Living Proof is one of the books I've enjoyed most in the last few years. I think the best way to understand it is as a modern and popularly consumable literary novel. It has well-constructed plot and theme. Characterization is pretty tight. Its form should be generally appealing to an American audience, and yet has a shining sense of life extremely rare to find in modern books. It is a fast-moving page-turner that makes you laugh and cry, and leaves you just a little in love with the heroine.

Mar 03, 2012 Deborah rated it it was amazing
This story is extraordinarily engaging and compelling. It takes an issue (embryonic stem cell research & treatments) that is often the subject of theoretical political debate, and brings the issue to life with a dramatic plot that expands in detail on the dictatorial government actions that would follow in practice from a formal, legal codification of the principle that life begins at conception. The political system of the year 2027 is a kind of theocratic fascism, in which the events of ...more
Mar 18, 2012 Dkattean rated it liked it
Recommended to Dkattean by:
Dr. Arianna Drake, a fertility specialist, is researching a cure for her own debilitating and progressive multiple scleroris using fetal stem cells. The year is 2027 and stem cell research is a felony. Dr. Drake's nemesis appears in the form of Gideon Dopp, Director of the Department of Embryonic Preservation and former Catholic priest. Dopp appoints junior agent Trent to pose as an admiring suitor and woo Dr. Drake into trusting him so she will spill the secrets of her lawbreaking research, ...more
Richard Gazala
Mar 02, 2012 Richard Gazala rated it liked it
After reading "Living Proof," it's clear debut author Kira Peikoff has no fear of jumping into controversy. Peikoff's book is a well-written and compelling thriller that boldly examines some of the most contentious medical, legal and philosophical issues confronting us today. Arianna Drake, a brilliant young doctor specializing in infertility treatment, runs a clinic that attracts unwanted and potentially catastrophic scrutiny from the U.S. Department of Embryo Preservation. Trent Rowe, the DEP ...more
Jul 26, 2016 Francis rated it it was amazing
Living Proof is not only a book that will keep your attention and have you staying up half the night. It's also a very important and timely book, due to the ongoing debates on embryonic stem cell research. Living Proof makes the moral case for why this research is desperately needed, and why the government and religious communities have no right to stop it. Not only that, but it also presents the other side of the debate in a fair and accurate way. It gives a picture of what our world could be, ...more
Oct 15, 2015 Erin rated it it was ok
I went in to this book hoping for a good story - the set up sounds great, and I love dystopian-type novels. I wanted to like this book...but I just couldn't look past the blatant agenda of Kira Peikoff. Peikoff is clearly in favor of a woman's right to chose and stem cell research, and I am with her there, but then she juxtaposes science with religion in a way that argues they are incompatible. As a religious person who also supports a woman's right to chose what to do with her body and ...more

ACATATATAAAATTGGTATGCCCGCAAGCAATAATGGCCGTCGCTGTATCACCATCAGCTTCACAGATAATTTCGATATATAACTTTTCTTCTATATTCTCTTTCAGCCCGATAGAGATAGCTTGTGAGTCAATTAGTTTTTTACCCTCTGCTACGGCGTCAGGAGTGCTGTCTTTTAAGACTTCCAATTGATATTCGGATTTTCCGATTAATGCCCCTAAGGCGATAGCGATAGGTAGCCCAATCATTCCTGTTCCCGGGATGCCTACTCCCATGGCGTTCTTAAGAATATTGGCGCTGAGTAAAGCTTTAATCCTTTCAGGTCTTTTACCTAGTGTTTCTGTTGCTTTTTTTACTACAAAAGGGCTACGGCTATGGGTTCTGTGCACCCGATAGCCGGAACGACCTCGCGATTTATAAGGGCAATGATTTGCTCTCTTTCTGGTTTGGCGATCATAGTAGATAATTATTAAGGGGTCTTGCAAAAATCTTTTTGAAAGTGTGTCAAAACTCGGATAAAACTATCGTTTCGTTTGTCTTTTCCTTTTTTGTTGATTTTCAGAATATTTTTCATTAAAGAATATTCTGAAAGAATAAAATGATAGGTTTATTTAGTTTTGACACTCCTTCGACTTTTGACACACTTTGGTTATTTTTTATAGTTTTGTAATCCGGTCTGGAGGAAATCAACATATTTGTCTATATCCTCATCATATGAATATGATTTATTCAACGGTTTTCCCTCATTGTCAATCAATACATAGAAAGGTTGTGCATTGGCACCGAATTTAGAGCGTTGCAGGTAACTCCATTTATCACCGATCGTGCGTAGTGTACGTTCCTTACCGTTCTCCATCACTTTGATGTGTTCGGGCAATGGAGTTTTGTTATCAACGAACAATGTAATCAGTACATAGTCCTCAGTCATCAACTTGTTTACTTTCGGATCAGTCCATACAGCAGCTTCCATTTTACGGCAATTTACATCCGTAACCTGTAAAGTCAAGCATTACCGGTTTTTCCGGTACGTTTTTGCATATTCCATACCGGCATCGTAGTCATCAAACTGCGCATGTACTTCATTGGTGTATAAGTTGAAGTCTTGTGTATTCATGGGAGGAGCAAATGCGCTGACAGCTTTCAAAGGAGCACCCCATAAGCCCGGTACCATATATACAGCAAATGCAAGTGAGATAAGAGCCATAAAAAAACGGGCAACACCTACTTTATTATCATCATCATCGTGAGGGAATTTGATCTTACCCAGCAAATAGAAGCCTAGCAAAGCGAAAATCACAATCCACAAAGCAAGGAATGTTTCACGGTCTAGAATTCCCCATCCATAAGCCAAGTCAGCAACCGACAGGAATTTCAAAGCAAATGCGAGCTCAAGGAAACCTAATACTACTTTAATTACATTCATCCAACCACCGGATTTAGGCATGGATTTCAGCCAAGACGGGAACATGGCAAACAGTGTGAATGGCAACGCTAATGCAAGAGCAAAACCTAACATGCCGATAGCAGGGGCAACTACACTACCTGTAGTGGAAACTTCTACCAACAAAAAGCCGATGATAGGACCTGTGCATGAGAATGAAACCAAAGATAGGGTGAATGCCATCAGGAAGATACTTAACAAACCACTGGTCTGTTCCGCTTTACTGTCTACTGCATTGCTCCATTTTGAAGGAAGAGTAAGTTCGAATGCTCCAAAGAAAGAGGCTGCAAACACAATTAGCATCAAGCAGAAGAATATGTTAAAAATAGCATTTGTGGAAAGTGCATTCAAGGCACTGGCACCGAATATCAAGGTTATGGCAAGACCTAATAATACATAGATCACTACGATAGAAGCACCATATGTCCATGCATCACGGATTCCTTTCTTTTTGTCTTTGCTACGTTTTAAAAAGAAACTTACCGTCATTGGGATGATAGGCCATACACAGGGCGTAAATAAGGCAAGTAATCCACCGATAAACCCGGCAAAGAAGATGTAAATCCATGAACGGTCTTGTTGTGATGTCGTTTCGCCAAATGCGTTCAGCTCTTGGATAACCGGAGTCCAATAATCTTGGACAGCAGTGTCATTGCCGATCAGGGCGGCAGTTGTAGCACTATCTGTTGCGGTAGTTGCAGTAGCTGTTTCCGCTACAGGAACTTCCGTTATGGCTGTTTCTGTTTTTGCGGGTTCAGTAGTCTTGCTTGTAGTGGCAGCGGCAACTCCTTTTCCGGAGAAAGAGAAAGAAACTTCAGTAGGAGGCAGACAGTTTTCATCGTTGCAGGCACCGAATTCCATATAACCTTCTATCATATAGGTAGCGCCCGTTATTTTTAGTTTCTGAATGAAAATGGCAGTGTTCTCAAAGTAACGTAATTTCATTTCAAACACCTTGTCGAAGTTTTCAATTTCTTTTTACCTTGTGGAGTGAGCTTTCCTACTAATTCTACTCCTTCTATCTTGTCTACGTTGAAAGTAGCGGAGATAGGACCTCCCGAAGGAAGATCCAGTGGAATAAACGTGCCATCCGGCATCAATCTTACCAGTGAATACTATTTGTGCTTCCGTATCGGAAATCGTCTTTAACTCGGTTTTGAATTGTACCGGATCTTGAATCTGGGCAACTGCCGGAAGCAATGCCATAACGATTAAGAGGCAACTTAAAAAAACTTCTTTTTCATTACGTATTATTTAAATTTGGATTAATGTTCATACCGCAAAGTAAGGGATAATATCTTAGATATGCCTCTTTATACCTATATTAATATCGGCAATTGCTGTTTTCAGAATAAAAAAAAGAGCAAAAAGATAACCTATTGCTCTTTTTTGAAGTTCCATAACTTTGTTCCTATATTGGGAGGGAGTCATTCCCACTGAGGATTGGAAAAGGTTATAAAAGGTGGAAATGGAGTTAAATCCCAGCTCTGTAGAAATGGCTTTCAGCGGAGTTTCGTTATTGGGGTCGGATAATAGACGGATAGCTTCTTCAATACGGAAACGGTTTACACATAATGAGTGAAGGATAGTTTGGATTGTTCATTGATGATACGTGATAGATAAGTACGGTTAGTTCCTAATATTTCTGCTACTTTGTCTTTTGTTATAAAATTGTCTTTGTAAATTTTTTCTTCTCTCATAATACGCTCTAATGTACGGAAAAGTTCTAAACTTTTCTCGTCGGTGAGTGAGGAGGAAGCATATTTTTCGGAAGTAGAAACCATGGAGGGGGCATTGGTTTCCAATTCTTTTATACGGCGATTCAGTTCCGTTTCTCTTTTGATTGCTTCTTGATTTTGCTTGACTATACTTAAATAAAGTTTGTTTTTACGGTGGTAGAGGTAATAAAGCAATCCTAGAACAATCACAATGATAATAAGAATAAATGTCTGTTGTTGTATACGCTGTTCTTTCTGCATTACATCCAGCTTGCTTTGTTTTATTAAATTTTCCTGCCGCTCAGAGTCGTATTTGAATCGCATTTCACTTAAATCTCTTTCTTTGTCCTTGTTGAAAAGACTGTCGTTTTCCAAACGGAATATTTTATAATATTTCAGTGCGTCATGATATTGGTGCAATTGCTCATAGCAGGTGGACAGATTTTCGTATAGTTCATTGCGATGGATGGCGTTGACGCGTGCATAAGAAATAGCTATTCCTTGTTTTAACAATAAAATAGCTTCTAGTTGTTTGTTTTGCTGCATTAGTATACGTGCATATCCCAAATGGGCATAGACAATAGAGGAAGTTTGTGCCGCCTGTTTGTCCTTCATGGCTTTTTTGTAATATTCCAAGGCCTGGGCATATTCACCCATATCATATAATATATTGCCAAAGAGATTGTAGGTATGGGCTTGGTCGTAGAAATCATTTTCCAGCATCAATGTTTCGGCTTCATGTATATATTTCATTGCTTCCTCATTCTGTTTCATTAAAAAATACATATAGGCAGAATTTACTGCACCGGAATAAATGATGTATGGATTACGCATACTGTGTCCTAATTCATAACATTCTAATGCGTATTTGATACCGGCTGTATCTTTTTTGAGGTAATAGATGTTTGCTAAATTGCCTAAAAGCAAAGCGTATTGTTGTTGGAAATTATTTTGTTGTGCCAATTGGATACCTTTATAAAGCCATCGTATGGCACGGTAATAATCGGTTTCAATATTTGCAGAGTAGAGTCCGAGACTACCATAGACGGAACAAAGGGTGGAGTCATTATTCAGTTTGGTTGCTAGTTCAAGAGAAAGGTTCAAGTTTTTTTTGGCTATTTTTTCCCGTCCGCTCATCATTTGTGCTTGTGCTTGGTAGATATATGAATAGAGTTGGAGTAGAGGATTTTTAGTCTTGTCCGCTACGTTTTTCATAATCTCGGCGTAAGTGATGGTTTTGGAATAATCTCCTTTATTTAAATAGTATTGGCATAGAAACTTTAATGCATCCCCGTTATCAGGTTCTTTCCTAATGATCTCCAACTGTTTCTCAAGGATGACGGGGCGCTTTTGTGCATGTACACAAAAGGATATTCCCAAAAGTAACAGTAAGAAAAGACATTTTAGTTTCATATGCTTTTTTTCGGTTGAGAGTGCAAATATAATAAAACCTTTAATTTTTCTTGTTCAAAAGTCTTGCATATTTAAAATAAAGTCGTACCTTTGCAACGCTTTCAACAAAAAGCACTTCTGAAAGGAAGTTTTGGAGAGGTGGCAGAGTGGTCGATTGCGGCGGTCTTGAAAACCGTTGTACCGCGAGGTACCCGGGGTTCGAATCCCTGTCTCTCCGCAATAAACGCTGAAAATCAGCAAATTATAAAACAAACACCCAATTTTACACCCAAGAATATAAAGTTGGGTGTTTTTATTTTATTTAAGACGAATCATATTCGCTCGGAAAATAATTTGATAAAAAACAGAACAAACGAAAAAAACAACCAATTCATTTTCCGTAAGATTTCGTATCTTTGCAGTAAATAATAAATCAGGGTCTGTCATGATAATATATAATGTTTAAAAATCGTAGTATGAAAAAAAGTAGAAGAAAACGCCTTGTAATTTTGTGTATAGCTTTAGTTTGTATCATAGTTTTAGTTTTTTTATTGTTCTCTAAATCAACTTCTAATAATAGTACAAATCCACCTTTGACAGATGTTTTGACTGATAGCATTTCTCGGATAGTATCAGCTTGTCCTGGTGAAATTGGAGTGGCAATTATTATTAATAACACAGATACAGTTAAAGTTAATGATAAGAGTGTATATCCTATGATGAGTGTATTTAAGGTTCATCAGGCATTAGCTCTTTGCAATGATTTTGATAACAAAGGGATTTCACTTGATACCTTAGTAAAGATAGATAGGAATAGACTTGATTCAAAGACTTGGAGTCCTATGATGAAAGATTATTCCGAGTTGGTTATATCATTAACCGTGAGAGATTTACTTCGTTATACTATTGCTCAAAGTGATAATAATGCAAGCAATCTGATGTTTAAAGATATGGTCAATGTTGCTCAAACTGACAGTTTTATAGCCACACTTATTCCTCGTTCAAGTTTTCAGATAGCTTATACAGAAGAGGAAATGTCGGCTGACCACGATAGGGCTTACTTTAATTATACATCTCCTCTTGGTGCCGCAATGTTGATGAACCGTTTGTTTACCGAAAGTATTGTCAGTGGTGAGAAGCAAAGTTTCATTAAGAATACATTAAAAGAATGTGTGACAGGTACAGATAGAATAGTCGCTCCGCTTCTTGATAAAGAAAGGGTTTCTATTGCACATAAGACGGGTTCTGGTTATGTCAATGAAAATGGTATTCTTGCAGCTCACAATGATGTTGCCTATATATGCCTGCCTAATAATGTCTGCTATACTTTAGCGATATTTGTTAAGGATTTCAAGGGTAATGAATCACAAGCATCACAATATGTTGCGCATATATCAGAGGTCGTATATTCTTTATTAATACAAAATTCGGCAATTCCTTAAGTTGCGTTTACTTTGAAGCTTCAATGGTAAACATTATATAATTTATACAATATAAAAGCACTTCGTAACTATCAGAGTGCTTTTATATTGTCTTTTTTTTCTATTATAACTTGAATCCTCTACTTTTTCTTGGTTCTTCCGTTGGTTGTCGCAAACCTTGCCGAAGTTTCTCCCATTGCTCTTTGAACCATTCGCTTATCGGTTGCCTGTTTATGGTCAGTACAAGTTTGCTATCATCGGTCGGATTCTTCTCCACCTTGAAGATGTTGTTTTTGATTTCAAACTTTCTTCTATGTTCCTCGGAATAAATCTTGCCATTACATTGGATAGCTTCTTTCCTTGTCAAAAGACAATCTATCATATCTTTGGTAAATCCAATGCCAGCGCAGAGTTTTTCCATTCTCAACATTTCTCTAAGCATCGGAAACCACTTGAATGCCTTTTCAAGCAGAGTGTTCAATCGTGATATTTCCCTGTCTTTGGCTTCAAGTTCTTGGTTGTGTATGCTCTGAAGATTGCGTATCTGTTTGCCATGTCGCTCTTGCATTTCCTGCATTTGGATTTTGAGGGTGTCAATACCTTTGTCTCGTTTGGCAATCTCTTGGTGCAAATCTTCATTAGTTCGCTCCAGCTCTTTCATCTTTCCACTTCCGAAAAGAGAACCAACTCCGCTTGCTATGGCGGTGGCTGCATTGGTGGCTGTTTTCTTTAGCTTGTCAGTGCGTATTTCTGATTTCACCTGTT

Jul 23, 2012 Daphnar rated it liked it
An suspenseful book, set in the near future, where not only is abortion illegal, so is taking inadequate care of yourself/baby when you are pregnant, and let's not even get started with genetic research. In fact, our protagonist, a physician at a fertility clinic, is indeed taking "extra" genetic material and supplying it to a lab doing genetic research. But it is ok, as she has MS (an unrealistically extremely fast-acting one that puts her in a wheelchair within 3 months) and the team is ...more
Feb 15, 2013 J rated it it was ok

This novel -- with fairly shallow characters and an implausible plot -- is a pro-choice screed.

By implausible plot I mean the heroine falls in love with a guy who embodies the opposite of her own beliefs. She's pro-choice, with an illness that may be arrested with stem-cell therapy. He's pro-life.

He neatly drops his religious faith as he falls in love with her. She neatly falls in love with him after he's tracked and documented her transgre
Dec 31, 2011 Trish rated it it was amazing
Shelves: faves, won
This book is amazing. I loved the plot. A doctor has a degenerative disease which can only be cured with embryonic cells. Which, by the way, is illegal to test with. Then there is the detective sent out to spy to find out if the good doctor is doing bad things, but he ends up falling in love. Then there is the scientist who is in love with the doctor also but cannot tell her because she thinks of him as her father. OMGosh. Great book, stayed up late into the night reading. Definite recommend. ...more
Willard Brickey
Apr 09, 2012 Willard Brickey rated it really liked it
The protagonist is a victim of multiple sclerosis. It appears that stem cell therapy could save her life.